“The re-envisioned Seaport District will be a vibrant, highly-engaging area while providing a critical catalyst for the revitalization of Lower Manhattan,” said David R. Weinreb, CEO of the Howard Hughes Corp. “We are creating a one-of-a-kind experience incorporating the best that New York has to offer in entertainment, culture, shopping and dining in a development that is economically viable while effectively meeting the needs of the neighborhood and showcasing the Seaport as a treasured part of New York City’s past and future.”

Additionally, a new tenant is moving into the Fulton Market Building, formerly home to Bodies…The Exhibition and Gap. iPic Entertainment has signed an agreement for an eight-screen, 505-seat luxury movie theater to open in the second quarter of 2015. This in-theater dining concept is a first for NYC and will complement the entertainment planned for the Pier 17 building, which will include shopping, a rooftop Amphitheatre, world-class restaurants and outdoor bars. All of this will elevate the Seaport from a favorite place for groups to enjoy lunch and shop to a “must-see” destination for any visitor to Manhattan.

Luxury is King

Buckhead, Atlanta

Buckhead, Atlanta

The World Trade Center, just a short walk on Fulton Street to the West Side, rounds out Lower Manhattan’s retail development with the 2015 opening of Westfield Group’s 350,000-square-foot, world-class shopping, culinary and entertainment component of the giant office complex. Part of this new development includes The Oculus, a passageway between the World Trade Center and another retail development that will have 150-foot-high ceilings and vertical windows ribbed by white columns—all leased to fashion tenants.

Buckhead Atlanta will soon rival Madison Avenue and Rodeo Drive as a new six-block neighborhood is redeveloped. Offering over 800,000 square feet of customizable space, including luxury retail, restaurants and cafes, office space and two high-rise residential towers, Buckhead Atlanta conveys the ultimate street-scene dynamic. Rocell Viniard, regional marketing director for OliverMcMillan, explains, “Our company has been traveling the world seeking international brands that will make their Atlanta debut at Buckhead Atlanta. And because our customers will expect amenities not found anywhere in the area, our full-service concierge will accommodate them including offering a full-time Personal Shopper.”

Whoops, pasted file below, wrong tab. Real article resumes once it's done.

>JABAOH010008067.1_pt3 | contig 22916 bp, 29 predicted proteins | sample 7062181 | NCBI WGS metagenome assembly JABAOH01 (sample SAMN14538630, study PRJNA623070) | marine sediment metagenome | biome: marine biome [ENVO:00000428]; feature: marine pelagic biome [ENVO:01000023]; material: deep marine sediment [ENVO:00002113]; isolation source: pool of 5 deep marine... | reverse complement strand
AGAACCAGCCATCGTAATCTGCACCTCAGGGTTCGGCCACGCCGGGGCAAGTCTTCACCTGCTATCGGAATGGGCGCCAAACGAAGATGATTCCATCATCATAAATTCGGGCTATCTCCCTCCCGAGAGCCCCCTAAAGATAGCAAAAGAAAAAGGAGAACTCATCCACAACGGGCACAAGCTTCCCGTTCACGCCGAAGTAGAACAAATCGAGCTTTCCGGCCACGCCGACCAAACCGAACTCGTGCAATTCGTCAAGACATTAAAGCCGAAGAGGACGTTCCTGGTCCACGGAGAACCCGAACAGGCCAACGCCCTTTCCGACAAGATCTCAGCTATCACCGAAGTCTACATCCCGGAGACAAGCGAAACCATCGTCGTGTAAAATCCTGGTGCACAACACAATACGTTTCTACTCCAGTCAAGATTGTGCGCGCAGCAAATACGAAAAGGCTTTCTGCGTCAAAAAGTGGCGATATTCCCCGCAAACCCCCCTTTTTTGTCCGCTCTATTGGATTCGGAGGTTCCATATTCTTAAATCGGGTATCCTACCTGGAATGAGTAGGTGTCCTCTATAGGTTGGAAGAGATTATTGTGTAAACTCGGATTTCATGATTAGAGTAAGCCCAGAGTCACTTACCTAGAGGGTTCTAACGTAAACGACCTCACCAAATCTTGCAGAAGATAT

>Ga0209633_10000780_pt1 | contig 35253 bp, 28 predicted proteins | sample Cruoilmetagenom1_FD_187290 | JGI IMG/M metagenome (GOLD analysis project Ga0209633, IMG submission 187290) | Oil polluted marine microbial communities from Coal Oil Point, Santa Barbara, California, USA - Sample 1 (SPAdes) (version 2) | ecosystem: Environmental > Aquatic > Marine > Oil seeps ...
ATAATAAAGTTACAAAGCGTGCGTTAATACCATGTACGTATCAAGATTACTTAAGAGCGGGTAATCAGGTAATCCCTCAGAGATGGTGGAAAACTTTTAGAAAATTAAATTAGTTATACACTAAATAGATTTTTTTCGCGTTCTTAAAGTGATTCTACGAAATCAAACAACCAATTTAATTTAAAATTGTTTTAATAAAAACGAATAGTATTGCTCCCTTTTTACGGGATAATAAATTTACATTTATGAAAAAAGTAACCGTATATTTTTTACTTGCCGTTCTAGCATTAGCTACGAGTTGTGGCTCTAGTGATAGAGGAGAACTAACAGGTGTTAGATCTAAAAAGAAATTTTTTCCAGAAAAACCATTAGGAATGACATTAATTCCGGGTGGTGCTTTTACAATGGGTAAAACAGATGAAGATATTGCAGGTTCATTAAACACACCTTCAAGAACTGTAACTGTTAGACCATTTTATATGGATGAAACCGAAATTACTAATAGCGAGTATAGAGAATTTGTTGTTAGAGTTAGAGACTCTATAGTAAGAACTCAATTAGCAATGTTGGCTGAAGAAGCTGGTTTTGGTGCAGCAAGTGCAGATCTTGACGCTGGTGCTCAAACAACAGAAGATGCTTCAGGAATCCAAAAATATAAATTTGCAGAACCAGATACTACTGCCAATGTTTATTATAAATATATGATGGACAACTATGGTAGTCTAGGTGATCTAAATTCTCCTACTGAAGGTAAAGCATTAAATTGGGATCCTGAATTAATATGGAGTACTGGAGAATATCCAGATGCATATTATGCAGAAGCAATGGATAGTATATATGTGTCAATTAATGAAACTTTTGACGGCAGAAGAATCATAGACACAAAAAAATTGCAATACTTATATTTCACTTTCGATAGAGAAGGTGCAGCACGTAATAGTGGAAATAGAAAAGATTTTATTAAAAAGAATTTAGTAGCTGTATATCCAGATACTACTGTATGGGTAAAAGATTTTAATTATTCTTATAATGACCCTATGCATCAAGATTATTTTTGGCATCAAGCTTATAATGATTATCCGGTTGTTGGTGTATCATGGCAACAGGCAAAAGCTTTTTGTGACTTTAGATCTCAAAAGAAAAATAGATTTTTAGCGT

Looking for the largest open-air shopping center in the world? Honolulu’s Ala Moana Center with its 370 stores and restaurants will claim that position when its latest redevelopment is completed by the end of 2015. Scott Creel, senior marketing manager, said, “Ala Moana Center is continually evolving to maintain its position as a world-class international shopping destination.  With Bloomingdales already announced as one of two major anchor retailers, the expansion will feature a mix of exciting stores, dining and entertainment that will attract international and North American visitors as well as Hawaii’s local residents.”

Technology Rules

Minnesota’s Mall of America is a great example of using technology to make shopping easier. MOA’s recent introduction of an Enhanced Service Portal (ESP) improves the digital and physical shopping experience of its 42 million annual guests. It integrates all the communication channels through which consumers contact Mall of America into a unified service.

According to Doug Killian, senior director, international tourism for Mall of America, “ESP, with its state-of-art technology, brings together our website, social media channels, telephone, text and dispatch teams, guest services and security into a newly designed high-tech space that allows the ESP staff to actively listen to consumers and retailers and promptly respond to them.  Consumers can check in on Four Square and begin interacting with the ESP team before arriving to get driving directions and information about parking or events.  ESP also helps consumers with anything from basic requests, such as bag checks and information about specific retailers, to more personalized needs, such as dining and shopping recommendations.”

Tour operators will hear firsthand about this new service when they meet with Mall of America reps at upcoming trade shows. They also will learn about the next part of the mall’s ambitious expansion plans, which will include a second hotel, an office tower, grand event space and 150,000 square feet of retail space.

With new mega, outlet and upscale centers opening across the country, and existing centers stepping up their game, shopping promises to become a larger component of the group travel mix for the generation to come.